“Classical economic theory holds that rational choices are made among bundles of goods on the basis of the value or utility that they promise. The uses of technologies determine their values to persons and influence what the technologies ought to cost in the marketplace. Other social scientists have elaborated this model by reference to how individuals perceive in different ways what they value, and how the actions and opinions of others influence perceptions (e.g., regarding style, status, and so on). So when an individual makes a significant choice regarding their home, they consider how well the new refrigerator will preserve their favorite foods, how it will fit in to their decor, and what it will contribute to their standing (in their own eyes and those of others). The same is true of a new dishwasher, washer/dryer, bathroom remodel, window replacement, or major addition. These things all cost money, and are imagined to return value and utility along a variety of dimensions. They have energy efficiency implications — which are sometimes actually taken into account. However, they are not processes that can be captured in the energy accounting schemes of supply-side avoided cost.”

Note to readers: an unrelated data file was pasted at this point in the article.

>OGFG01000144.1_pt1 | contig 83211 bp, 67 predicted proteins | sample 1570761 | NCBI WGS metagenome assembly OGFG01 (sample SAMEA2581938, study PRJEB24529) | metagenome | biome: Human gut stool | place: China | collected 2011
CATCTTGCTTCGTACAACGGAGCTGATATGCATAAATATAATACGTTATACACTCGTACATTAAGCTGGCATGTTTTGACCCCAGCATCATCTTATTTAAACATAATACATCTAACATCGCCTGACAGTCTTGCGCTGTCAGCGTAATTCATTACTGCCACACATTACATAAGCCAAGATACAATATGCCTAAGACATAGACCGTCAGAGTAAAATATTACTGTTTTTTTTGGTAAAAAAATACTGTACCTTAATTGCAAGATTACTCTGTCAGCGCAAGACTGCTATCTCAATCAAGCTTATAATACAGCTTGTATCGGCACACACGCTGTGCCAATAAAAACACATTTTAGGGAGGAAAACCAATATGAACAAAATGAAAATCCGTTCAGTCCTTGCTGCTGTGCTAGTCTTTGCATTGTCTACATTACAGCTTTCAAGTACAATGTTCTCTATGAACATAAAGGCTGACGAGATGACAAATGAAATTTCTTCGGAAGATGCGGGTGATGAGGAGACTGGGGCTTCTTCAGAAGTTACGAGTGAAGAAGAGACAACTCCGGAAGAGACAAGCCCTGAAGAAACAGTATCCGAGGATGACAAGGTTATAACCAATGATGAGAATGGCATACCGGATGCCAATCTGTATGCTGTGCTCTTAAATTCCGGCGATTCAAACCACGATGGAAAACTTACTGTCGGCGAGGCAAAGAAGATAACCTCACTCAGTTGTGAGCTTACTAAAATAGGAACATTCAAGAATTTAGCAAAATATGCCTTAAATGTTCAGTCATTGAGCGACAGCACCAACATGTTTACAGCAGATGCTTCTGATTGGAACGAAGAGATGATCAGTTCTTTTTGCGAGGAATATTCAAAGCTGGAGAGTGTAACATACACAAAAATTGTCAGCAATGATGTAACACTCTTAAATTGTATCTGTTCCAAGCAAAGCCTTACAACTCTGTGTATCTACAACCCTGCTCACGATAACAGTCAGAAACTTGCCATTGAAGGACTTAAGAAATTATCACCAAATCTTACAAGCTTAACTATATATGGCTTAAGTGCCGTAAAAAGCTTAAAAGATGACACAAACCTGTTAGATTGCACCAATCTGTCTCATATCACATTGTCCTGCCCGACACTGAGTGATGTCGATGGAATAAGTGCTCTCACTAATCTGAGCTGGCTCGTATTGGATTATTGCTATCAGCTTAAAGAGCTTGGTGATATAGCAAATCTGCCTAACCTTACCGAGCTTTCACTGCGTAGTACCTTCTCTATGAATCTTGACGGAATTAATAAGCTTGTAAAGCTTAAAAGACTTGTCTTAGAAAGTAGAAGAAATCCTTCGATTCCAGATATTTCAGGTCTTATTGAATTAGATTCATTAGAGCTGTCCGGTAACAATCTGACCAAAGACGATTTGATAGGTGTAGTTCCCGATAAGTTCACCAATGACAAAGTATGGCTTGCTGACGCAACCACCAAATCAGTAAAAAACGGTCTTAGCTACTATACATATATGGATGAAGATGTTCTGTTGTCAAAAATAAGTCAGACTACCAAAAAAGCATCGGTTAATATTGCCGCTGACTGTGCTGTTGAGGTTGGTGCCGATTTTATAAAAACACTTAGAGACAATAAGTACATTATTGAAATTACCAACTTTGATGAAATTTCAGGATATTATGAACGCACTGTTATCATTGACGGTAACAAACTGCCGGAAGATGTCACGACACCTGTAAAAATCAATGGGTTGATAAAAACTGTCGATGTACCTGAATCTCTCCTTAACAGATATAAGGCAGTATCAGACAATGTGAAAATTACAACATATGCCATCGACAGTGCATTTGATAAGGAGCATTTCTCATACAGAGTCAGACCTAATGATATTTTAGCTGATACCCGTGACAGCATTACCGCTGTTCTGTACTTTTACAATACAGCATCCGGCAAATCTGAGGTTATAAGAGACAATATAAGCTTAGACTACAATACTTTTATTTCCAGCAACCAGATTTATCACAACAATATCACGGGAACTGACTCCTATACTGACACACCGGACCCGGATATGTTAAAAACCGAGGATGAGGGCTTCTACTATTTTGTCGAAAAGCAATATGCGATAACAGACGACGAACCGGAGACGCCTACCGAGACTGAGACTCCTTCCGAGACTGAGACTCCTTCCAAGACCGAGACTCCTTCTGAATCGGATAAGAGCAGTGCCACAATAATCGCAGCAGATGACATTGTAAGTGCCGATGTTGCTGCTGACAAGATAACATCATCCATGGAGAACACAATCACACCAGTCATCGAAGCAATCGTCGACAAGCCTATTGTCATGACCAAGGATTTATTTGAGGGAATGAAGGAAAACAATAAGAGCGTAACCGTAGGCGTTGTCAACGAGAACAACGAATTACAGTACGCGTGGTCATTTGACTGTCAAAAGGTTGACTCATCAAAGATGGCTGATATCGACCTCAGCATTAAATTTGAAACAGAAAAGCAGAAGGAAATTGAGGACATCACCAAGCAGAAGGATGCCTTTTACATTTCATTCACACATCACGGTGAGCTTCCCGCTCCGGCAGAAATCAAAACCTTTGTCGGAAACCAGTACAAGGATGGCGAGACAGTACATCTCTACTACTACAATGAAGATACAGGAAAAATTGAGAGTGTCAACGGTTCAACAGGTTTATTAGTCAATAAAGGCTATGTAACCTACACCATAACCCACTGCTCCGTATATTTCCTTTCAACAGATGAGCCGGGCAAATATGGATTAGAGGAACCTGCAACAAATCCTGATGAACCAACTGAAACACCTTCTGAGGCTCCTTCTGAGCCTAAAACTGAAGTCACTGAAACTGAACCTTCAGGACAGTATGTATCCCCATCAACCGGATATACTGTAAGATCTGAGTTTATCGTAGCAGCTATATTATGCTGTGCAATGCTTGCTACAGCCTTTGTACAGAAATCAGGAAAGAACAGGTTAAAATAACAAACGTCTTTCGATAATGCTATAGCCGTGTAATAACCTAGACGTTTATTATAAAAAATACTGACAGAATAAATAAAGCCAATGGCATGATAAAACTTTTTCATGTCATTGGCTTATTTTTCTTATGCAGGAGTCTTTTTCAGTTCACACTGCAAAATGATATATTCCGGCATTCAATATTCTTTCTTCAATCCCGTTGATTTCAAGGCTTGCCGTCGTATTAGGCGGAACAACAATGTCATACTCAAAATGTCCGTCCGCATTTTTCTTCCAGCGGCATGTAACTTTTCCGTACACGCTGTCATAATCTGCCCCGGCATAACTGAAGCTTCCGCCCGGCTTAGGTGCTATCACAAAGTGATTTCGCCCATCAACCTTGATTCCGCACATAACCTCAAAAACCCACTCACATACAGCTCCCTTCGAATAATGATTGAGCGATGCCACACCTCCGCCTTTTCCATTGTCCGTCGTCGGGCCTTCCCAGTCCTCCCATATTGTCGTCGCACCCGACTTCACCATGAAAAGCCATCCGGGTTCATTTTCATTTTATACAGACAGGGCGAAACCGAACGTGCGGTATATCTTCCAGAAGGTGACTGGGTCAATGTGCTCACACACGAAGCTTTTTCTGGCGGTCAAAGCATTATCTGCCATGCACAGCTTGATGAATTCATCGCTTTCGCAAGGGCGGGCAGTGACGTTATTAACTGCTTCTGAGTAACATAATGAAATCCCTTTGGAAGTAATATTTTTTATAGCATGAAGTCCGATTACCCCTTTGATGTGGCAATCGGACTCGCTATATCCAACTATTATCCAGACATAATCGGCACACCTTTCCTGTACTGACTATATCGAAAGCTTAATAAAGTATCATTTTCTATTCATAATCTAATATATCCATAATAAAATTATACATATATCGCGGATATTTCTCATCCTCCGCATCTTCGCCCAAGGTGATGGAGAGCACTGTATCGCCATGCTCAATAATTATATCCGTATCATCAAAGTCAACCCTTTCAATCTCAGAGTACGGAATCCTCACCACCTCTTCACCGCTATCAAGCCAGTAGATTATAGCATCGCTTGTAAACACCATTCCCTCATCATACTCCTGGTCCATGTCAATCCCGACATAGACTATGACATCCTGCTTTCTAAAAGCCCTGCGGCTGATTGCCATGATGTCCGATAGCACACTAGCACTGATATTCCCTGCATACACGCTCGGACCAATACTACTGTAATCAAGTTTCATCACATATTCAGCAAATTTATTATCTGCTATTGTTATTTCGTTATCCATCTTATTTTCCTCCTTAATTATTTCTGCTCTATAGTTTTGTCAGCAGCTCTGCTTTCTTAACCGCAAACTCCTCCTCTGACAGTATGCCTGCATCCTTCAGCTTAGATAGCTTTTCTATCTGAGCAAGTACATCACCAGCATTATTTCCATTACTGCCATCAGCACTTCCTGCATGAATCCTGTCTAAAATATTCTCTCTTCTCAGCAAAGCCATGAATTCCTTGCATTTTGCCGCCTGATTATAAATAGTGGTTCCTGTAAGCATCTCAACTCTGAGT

Bevilacqua-Knight and Lutzenhiser discuss a small-sample survey that supports the importance of homeowners’ NEB motivations for expensive home performance (“whole house”) retrofits. “The survey included a battery of carefully structured questions to elicit information on the relative strengths of a list of possible motivations.” It found that “as much as three-fourths of the average (surveyed) buyer’s motivation arose from the desire to gain combinations of the non-energy benefits, with something like the remaining quarter possibly attributable to energy cost savings.”